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IIONOUR THY FATHER AND THY MOTHER.”
Tue carly records of Kent County, Maryland, which contain the only memorials extant of many of the first settlers of the Eastern Shore, are time-worn, mouldering, falling to picces, and in a few years will become illegible, decay, and be lost. Upon their faded and perishing pages are chronicled some of the acts and doings of good men who have gone before us—whose graves are unknown—whose tombstones have disappeared--and whose names are forgotten, or are no longer mentioned among men.
To rescue from oblivion, to perpetuate a knowledge of these memorials, and to preserve a momento of our fathers—to whom, under Providence, we are indebted for the blessing of life, for all that we partake of on Earth and may enjoy in Heaven-was the motive which inspired the preparation of these pages, and which, though not contemplated when the foundation was laid, bas naturally, at the request of others, led to the publication of this volume.
To clothe with interest the dryasdust and barren details of trivial and ordinary affairs, I have endeavoured—with the light afforded by ancient Tombstones, Wills, Parish Registers of Births, Marriages and
Deaths, and the assistance of friends and their family annals—to connect, genealogically, the first settlers with their children—the present generation-and to weave, as it were, a living garland around the crumbling monuments of the dead.
Many of the genealogies are founded, exclusively, upon public Records, Wills and Parish Registers of unquestionable authority; though they are, in some instances, widely at variance with venerable and long cherished traditions. Others are drawn out from private sources, which are received as authentic by the respective families.
The extent, fullness and accuracy of the histories of families depended, in a great degree, upon the inclination to impart information, ability and concurrence of persons now living, and it is due to myself to say that I have gladly embodied and added to all proper and reliable information furnished to meand, also, which will explain omissions, that I have been frequently asked to omit names and family connexions, and that with all such requests I have regretfully complied. “De gustibus non est disputandum."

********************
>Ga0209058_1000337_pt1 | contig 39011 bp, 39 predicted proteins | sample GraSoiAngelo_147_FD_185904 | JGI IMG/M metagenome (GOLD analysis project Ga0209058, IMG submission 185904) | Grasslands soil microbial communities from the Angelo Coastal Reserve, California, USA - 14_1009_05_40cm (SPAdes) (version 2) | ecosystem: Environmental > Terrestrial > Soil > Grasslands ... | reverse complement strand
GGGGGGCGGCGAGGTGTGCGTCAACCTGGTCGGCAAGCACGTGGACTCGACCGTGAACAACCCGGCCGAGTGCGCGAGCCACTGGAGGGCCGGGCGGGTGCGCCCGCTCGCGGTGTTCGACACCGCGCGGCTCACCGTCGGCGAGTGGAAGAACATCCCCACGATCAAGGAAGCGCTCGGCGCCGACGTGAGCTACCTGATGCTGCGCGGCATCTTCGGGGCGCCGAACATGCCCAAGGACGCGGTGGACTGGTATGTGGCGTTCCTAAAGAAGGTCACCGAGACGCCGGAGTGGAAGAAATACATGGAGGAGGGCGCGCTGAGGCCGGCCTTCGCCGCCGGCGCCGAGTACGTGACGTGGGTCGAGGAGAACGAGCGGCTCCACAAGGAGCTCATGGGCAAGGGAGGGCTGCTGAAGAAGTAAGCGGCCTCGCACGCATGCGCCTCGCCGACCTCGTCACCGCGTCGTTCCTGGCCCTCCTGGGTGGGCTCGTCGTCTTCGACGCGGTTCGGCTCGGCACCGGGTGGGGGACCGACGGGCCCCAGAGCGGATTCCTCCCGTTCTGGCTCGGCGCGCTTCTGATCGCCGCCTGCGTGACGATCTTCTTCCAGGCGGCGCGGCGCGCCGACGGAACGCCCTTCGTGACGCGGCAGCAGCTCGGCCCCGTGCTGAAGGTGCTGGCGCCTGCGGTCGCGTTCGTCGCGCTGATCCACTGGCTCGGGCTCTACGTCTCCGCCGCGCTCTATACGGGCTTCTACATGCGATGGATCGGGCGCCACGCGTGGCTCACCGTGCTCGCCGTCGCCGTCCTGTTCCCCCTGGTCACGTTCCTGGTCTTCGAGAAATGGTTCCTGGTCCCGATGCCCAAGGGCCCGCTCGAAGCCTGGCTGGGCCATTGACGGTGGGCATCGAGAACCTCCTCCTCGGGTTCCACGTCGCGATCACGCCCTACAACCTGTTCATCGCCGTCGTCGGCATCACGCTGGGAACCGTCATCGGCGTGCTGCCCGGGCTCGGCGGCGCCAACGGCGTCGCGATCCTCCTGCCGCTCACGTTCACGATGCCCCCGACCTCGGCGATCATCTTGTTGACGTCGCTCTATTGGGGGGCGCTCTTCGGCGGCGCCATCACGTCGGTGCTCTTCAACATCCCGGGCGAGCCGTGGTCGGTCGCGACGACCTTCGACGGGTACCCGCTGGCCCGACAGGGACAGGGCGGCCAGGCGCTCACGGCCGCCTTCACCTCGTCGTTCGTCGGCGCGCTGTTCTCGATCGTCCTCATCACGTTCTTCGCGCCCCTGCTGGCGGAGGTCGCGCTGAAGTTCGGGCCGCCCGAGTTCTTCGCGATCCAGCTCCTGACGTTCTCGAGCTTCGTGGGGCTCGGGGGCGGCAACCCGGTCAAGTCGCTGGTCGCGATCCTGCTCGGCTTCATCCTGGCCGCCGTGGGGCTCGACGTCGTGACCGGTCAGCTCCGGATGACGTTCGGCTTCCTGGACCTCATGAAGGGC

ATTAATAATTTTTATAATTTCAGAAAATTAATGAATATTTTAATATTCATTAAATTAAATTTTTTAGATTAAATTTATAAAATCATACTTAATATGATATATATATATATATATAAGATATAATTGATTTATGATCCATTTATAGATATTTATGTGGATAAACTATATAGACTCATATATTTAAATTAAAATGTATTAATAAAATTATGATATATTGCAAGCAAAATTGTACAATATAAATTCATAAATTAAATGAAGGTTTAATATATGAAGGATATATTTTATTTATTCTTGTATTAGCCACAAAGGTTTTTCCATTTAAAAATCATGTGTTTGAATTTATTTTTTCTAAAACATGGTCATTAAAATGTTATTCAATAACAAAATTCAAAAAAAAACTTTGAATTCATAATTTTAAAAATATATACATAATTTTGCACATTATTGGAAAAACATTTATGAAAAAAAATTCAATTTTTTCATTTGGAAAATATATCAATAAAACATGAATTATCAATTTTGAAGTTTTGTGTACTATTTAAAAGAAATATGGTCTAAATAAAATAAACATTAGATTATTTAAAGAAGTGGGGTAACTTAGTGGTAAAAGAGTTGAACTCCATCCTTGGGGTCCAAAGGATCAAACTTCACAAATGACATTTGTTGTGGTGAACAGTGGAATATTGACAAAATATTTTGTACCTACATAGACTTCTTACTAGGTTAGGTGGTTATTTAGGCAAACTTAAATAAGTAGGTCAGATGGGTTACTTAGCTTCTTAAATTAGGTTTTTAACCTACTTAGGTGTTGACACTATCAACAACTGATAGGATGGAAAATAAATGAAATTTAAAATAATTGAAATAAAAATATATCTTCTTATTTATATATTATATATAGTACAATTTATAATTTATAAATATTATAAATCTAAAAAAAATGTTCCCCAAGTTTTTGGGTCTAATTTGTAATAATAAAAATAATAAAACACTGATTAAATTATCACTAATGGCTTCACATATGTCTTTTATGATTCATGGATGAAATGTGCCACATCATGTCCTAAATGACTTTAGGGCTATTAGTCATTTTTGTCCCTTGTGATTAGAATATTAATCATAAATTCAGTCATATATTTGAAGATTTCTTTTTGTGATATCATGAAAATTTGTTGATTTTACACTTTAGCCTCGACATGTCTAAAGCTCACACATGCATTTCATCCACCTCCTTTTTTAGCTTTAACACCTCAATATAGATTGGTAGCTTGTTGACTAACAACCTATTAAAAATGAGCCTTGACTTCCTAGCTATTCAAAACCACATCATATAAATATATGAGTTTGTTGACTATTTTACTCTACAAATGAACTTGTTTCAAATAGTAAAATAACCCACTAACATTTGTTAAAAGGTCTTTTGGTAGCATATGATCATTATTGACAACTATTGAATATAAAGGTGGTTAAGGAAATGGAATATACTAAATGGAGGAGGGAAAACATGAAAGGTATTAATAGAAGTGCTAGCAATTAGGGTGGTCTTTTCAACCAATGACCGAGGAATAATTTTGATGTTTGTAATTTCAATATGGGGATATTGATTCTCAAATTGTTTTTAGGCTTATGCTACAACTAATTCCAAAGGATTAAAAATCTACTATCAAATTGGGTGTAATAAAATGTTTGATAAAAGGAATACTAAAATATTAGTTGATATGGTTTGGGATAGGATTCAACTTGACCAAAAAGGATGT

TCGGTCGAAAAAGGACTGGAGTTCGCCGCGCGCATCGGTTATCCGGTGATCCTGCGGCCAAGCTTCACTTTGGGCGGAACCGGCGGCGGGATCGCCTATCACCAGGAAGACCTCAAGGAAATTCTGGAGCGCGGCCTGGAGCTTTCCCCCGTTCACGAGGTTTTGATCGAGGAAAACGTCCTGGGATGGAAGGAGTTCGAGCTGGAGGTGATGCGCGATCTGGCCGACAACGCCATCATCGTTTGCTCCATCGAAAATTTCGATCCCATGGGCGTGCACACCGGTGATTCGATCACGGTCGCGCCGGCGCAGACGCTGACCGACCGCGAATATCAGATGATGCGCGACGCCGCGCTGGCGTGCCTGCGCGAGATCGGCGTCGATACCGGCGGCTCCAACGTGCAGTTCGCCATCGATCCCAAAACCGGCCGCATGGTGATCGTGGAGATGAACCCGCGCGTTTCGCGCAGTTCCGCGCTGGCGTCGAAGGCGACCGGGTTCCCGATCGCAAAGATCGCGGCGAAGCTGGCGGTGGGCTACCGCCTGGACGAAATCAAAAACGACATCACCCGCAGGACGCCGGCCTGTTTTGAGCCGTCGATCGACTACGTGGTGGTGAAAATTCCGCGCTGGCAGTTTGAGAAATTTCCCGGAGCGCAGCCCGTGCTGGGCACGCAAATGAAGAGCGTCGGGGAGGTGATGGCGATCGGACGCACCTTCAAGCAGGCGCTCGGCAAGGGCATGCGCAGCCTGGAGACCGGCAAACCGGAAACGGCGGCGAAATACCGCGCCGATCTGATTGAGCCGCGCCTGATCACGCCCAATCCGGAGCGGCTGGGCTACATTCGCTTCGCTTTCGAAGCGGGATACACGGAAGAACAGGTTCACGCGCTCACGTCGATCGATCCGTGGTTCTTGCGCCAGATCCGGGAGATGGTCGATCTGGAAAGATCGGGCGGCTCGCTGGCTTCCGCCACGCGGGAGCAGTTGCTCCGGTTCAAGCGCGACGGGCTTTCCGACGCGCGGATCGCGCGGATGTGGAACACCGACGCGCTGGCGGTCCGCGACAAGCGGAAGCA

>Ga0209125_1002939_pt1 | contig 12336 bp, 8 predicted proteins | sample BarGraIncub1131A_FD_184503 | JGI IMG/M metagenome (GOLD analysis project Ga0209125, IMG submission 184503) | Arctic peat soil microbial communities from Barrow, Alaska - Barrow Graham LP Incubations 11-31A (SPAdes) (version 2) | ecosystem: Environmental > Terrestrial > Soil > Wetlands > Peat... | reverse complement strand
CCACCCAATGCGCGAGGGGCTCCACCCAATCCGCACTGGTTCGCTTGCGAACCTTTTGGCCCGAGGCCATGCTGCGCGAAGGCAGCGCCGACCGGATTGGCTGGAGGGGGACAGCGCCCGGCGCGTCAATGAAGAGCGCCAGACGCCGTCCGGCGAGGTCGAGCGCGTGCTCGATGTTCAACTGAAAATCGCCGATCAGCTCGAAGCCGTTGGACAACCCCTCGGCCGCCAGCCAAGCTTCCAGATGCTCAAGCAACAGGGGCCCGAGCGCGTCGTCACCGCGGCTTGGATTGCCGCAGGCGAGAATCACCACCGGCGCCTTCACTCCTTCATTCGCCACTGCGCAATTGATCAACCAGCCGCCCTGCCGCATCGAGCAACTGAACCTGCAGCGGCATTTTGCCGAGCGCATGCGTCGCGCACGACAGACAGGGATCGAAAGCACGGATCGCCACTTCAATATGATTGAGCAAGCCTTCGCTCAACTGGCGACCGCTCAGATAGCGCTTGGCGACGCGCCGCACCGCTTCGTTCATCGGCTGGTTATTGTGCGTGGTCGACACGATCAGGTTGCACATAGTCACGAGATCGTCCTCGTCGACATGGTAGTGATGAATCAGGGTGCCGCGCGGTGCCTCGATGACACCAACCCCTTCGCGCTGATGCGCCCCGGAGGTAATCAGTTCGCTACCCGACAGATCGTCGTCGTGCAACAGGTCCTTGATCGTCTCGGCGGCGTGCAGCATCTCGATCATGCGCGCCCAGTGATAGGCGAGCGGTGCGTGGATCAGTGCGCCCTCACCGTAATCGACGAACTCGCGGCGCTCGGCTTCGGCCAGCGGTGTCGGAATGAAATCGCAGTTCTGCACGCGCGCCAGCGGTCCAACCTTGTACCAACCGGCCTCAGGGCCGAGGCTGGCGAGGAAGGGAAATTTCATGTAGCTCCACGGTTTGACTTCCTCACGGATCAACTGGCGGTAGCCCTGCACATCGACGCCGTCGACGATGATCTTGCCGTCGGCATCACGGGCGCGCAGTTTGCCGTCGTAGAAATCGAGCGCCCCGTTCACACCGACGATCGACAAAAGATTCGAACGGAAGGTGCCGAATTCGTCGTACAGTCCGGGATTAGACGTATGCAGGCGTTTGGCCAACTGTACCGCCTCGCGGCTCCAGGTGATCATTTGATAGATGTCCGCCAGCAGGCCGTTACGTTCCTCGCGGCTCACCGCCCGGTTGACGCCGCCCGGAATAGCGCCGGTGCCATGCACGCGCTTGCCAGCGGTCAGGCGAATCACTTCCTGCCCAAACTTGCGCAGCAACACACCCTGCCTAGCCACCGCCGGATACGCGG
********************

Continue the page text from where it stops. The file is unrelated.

With regard to the mechanical execution of the work, the proof-sheets were entrusted to Peter A. Kelly, Esq., the Superintendent of the Printing Department of Messrs. Kelly, Piet & Co.
The copper-plate engravings were executed by Messrs. Anderson & Son (James M. Anderson and W. Scott Anderson), of Baltimore.
The abbreviations used are b., for born,-d., for died, deceased,—dau., for daughter, child., for children-m.,
for married, and unm., for unmarried. In the spelling of names, words, etc., and capitalization, I have followed my originals.
It is proper that I should express my appreciation of the considerate courtesy and painstaking politeness of David C. Blackiston, Esq., Clerk, and of Messrs. Henry C. Chasc and John W. Palmer, in the Clerk's Office,—and of William Stevens, Esq., Register, and Mr. Harry Rickey, of the Register's Office, at Chestertown.
Remembering, with gratitude all whose sympathy encouraged me in my labor of filial love, I return the warmest expression of my thanks to those who aided me in obtaining information. Their names are many, and are designated in the Index by (*) an asterisk.
Imperfect as this tribute is, I hope that it will be indulgently accepted as an humble effort to repay my debt of gratitude to Maryland and my native County.
GEO. A. HANSON.
83 EDMONDSON AVENUE, Baltimore, 30th December, 1876.